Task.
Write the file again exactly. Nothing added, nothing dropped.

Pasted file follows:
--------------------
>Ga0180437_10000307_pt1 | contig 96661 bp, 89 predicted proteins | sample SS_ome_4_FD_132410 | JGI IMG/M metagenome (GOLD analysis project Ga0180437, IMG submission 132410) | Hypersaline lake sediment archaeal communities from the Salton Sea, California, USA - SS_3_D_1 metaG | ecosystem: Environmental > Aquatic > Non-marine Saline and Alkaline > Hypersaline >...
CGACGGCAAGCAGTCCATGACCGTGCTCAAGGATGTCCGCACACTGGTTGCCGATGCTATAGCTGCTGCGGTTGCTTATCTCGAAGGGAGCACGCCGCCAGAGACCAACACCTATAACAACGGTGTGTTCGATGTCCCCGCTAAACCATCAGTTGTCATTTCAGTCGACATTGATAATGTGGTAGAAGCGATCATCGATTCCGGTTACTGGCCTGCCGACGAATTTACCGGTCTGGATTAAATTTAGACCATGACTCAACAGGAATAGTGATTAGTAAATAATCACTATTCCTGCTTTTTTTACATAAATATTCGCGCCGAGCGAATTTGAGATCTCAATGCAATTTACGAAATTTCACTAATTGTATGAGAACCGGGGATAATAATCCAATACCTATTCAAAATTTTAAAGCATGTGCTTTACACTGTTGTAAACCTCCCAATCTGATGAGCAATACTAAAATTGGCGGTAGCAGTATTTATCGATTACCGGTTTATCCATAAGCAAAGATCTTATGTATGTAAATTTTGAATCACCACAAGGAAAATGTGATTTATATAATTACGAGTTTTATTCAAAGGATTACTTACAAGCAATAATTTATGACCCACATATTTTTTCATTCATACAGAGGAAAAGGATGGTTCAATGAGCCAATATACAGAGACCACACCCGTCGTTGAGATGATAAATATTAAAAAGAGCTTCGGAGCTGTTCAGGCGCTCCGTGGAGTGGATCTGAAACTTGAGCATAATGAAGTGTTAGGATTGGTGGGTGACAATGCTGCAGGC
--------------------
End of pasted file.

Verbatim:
>Ga0180437_10000307_pt1 | contig 96661 bp, 89 predicted proteins | sample SS_ome_4_FD_132410 | JGI IMG/M metagenome (GOLD analysis project Ga0180437, IMG submission 132410) | Hypersaline lake sediment archaeal communities from the Salton Sea, California, USA - SS_3_D_1 metaG | ecosystem: Environmental > Aquatic > Non-marine Saline and Alkaline > Hypersaline >...
CGACGGCAAGCAGTCCATGACCGTGCTCAAGGATGTCCGCACACTGGTTGCCGATGCTATAGCTGCTGCGGTTGCTTATCTCGAAGGGAGCACGCCGCCAGAGACCAACACCTATAACAACGGTGTGTTCGATGTCCCCGCTAAACCATCAGTTGTCATTTCAGTCGACATTGATAATGTGGTAGAAGCGATCATCGATTCCGGTTACTGGCCTGCCGACGAATTTACCGGTCTGGATTAAATTTAGACCATGACTCAACAGGAATAGTGATTAGTAAATAATCACTATTCCTGCTTTTTTTACATAAATATTCGCGCCGAGCGAATTTGAGATCTCAATGCAATTTACGAAATTTCACTAATTGTATGAGAACCGGGGATAATAATCCAATACCTATTCAAAATTTTAAAGCATGTGCTTTACACTGTTGTAAACCTCCCAATCTGATGAGCAATACTAAAATTGGCGGTAGCAGTATTTATCGATTACCGGTTTATCCATAAGCAAAGATCTTATGTATGTAAATTTTGAATCACCACAAGGAAAATGTGATTTATATAATTACGAGTTTTATTCAAAGGATTACTTACAAGCAATAATTTATGACCCACATATTTTTTCATTCATACAGAGGAAAAGGATGGTTCAATGAGCCAATATACAGAGACCACACCCGTCGTTGAGATGATAAATATTAAAAAGAGCTTCGGAGCTGTTCAGGCGCTCCGTGGAGTGGATCTGAAACTTGAGCATAATGAAGTGTTAGGATTGGTGGGTGACAATGCTGCAGGC